Figs, which grow on the Ficus tree, are unique in that a hole or opening is made on tree stem to allow the fig to grow. Although a fruit, a fig is considered a false fruit or multiple fruit because the flowers and seeds grow together to form a single mass. The fig is actually a flower inverted into itself. The seeds inside the fig are the actual drupe or stone fruit of the plant. Figs are also unique in that they are the only fruit to ripen on the tree.
Figs are succulent and sweet with a chewy texture, crunchy seeds and a smooth skin. Today, over 600 varieties of figs covering a dramatic range of colors and textures are grown. Figs can be green, yellow, purple, and black, just to name a few.
Figs are native to the area between Turkey and India. Thousands of years ago, their popularity spread in the Mediterranean region. Figs are mentioned throughout ancient literature – most notably as the favored fruit of the Bible. Fig cultivation is thought to have begun in Egypt and spread in popularity to the Greeks and Romans. By around the 9th century B.C., figs had become a staple in the Grecian diet (a tradition that continues today). Figs were so prized in ancient Greece that it was illegal to export them; Greek leaders did not want their national treasure made available to others!
Figs made their debut in the U.S. by the hands of Spanish missionaries sometime during the mid 18th century. Fig production in Southern California caught on quickly and today California produces millions of pounds of figs each year. Figs made their first commercial product appearance in 1892 with the introduction of Fig Newtons.
Today, the primary producers of figs (fresh and dried) include United States, Turkey, Greece, Portugal and Spain. A few of the most popular varieties of this fruit are Black Mission (blackish-purple skin and pink flesh), Kadota (green skin and purplish flesh), Calimyrna (greenish-yellow skin and amber flesh), Brown Turkey (purple skin and red flesh) and Adriatic (light green skin and pink-tan flesh).
From a nutritional standpoint, fresh figs are better than dried. However, even raw figs are very sweet as one large fig contains 47 calories and 10 grams of sugar. On a positive health note, one fig provides about 2 grams of fiber. Although a 1/2 cup of dried figs contains 7 grams of fiber, this serving packs almost 200 calories and 36 grams of sugar!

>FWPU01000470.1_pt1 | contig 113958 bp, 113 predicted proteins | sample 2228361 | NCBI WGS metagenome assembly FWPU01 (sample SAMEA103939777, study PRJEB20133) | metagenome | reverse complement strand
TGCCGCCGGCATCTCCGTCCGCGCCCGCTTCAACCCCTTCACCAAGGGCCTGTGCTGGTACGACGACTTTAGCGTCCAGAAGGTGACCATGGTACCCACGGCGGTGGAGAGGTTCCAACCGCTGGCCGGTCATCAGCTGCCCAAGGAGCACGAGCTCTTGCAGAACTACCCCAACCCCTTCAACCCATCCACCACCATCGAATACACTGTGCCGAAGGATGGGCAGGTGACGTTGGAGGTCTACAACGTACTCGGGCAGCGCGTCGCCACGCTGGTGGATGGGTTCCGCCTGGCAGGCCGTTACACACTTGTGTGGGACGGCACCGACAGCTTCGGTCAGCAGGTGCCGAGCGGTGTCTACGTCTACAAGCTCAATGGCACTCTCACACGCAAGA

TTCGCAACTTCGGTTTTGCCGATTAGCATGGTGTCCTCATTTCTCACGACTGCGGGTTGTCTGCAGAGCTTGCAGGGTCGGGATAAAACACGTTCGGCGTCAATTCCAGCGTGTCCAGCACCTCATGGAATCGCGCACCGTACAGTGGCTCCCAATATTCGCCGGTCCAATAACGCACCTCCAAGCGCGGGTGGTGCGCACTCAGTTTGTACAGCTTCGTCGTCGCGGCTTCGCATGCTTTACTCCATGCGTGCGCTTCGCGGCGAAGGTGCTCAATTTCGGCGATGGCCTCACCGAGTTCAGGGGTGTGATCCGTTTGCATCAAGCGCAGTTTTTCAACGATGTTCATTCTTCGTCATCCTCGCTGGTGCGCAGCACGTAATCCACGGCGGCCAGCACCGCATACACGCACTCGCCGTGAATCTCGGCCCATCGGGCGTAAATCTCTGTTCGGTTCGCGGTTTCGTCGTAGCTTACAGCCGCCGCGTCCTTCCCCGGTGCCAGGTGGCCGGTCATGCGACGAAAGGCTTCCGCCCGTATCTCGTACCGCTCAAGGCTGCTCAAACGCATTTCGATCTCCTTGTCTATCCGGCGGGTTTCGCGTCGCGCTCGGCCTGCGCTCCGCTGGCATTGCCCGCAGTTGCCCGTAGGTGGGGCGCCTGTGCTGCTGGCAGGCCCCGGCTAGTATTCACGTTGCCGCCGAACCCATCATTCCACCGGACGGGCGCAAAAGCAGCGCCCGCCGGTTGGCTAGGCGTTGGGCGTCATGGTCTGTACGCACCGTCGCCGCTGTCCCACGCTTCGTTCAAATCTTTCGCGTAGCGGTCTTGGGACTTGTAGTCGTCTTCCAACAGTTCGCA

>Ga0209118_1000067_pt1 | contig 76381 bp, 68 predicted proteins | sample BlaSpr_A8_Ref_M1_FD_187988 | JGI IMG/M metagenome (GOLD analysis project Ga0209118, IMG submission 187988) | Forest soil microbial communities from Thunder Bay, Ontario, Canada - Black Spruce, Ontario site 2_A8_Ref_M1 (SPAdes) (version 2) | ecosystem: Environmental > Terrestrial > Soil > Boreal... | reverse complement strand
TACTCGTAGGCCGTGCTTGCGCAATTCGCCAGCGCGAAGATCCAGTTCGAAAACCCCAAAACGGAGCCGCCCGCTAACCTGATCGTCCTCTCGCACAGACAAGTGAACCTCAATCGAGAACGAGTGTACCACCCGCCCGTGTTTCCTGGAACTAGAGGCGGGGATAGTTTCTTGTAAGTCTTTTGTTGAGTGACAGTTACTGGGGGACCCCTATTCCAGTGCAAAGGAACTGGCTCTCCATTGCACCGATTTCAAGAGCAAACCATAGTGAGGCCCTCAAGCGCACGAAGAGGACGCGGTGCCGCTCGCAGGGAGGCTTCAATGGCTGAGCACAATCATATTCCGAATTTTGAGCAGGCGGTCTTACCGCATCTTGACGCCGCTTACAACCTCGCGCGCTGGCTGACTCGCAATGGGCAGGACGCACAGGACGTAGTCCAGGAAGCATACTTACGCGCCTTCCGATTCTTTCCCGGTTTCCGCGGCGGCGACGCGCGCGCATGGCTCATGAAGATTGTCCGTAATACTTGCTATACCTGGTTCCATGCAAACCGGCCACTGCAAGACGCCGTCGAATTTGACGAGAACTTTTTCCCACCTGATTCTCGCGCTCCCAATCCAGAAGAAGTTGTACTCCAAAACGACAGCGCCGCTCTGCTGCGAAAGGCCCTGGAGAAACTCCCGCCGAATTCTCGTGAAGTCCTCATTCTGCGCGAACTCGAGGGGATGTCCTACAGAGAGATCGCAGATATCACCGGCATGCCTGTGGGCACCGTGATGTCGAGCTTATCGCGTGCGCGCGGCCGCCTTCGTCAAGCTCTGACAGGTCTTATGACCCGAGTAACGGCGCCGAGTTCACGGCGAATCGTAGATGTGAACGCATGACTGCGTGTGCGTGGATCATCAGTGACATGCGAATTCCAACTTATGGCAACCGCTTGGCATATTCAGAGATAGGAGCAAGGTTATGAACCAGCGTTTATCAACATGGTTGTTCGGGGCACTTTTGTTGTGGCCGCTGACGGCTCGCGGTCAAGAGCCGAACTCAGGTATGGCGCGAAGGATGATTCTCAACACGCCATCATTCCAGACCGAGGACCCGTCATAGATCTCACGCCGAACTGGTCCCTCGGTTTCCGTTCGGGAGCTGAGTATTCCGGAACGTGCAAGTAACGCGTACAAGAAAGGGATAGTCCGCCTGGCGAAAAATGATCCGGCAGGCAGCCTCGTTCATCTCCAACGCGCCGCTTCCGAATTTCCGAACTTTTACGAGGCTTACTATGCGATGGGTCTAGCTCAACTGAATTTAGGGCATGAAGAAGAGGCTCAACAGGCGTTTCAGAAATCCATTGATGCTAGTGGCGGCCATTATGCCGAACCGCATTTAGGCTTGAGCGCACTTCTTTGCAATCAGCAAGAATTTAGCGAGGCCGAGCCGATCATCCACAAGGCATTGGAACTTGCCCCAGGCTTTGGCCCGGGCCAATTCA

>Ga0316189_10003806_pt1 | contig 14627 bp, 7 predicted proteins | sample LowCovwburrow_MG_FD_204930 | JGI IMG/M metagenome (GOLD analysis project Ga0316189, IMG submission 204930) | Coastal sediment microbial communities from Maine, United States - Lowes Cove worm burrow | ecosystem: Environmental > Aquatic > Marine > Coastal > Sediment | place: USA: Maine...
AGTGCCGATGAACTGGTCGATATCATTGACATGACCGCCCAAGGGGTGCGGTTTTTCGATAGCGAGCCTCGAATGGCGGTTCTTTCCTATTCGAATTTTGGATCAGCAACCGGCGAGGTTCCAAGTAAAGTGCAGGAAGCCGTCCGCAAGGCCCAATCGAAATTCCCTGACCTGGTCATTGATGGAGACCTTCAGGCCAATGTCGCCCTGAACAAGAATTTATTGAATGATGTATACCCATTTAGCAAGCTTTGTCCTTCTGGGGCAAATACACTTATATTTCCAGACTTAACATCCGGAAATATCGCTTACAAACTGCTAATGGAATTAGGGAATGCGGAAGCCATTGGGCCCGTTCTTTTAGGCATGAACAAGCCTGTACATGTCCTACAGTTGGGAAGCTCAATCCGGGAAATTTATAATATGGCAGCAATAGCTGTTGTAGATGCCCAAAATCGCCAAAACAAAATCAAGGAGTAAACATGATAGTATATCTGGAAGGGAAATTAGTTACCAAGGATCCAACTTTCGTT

While not loaded with vitamins or minerals as some fruits, a fig contains a small amount of vitamin K, vitamin B6 and manganese. One fig also provides about 149 mg of potassium or 4% of daily values.
Due to their extremely short shelf life, the majority of fresh figs are dried. Dried figs are often treated with sulfur dioxide gas during processing which can cause adverse reactions for those who are asthmatic. To preserve their color, figs (like dried apricots) are often treated with sulfites. Those allergic to sulfur-containing preservatives need to avoid this fruit or purchase organically grown figs.
Selection & Storage
California fresh figs are available June through September. Dried figs can be found in most grocery stores year round.
Fresh figs have fragile skins and bruise extremely easily. Because figs are one of the most perishable fruits, it is best to purchase no more than a day or two before you intend to enjoy. When making your selection, look for plump figs with a rich, deep color. Figs should feel tender, but not mushy. Smell can also be an indication of freshness. Figs should smell mildly sweet – a sour smell may suggest the figs are spoiled.
When you bring your figs home, store in the refrigerator on a plate or in a shallow dish lined with a paper towel. Figs should be covered, this will insure they remain fresh and do not absorb odors from other foods. Slightly unripe figs can be kept on a plate at room temperature. They should ripen within a day.
I you choose to purchase dried figs, make sure they are relatively soft, free of mold and have a mellow sweet smell.
If fresh figs are not available, dried can be substituted for still delicious results.
Although high in sugar, pureed dried figs are an excellent replacement for fat in your baked goods. Fig puree can be used in place of butter or oil, although for the best results substitute the fig puree for only half of the fat keeping the remaining amount in its original form.
If you love figs and are looking for a special treat, purchase Dalmatia’s Orange Fig Spread. You can purchase from stores like Whole Foods and some gourmet shops. Serve with a little goat cheese on crackers. It is terrific!
For a delicious bread, try Fresh Fig Focaccia. For dinner, try Fig and Chile-Glazed Pork Tenderloin. The spicy glaze is also fantastic served over chicken thighs. For a dinner where the sauce is center stage, try Chicken with Balsamic-Fig Sauce. Make a little extra sauce to pour over wilted spinach for a side dish sure to impress all of your guests.
Figs contain a natural humectant – a chemical that will extend freshness and moistness in baked products.
David H. Rahm, M.D. is the founder and medical director of The Wellness Center, a medical clinic located in Long Beach, CA. Dr. Rahm is also president and medical director of VitaMedica. Dr. Rahm is one of a select group of conventional medical doctors who have education and expertise in functional medicine and nutritional science. Over the past 20 years, Dr. Rahm has published articles in the plastic surgery literature and educated physicians about the importance of good peri-operative nutrition.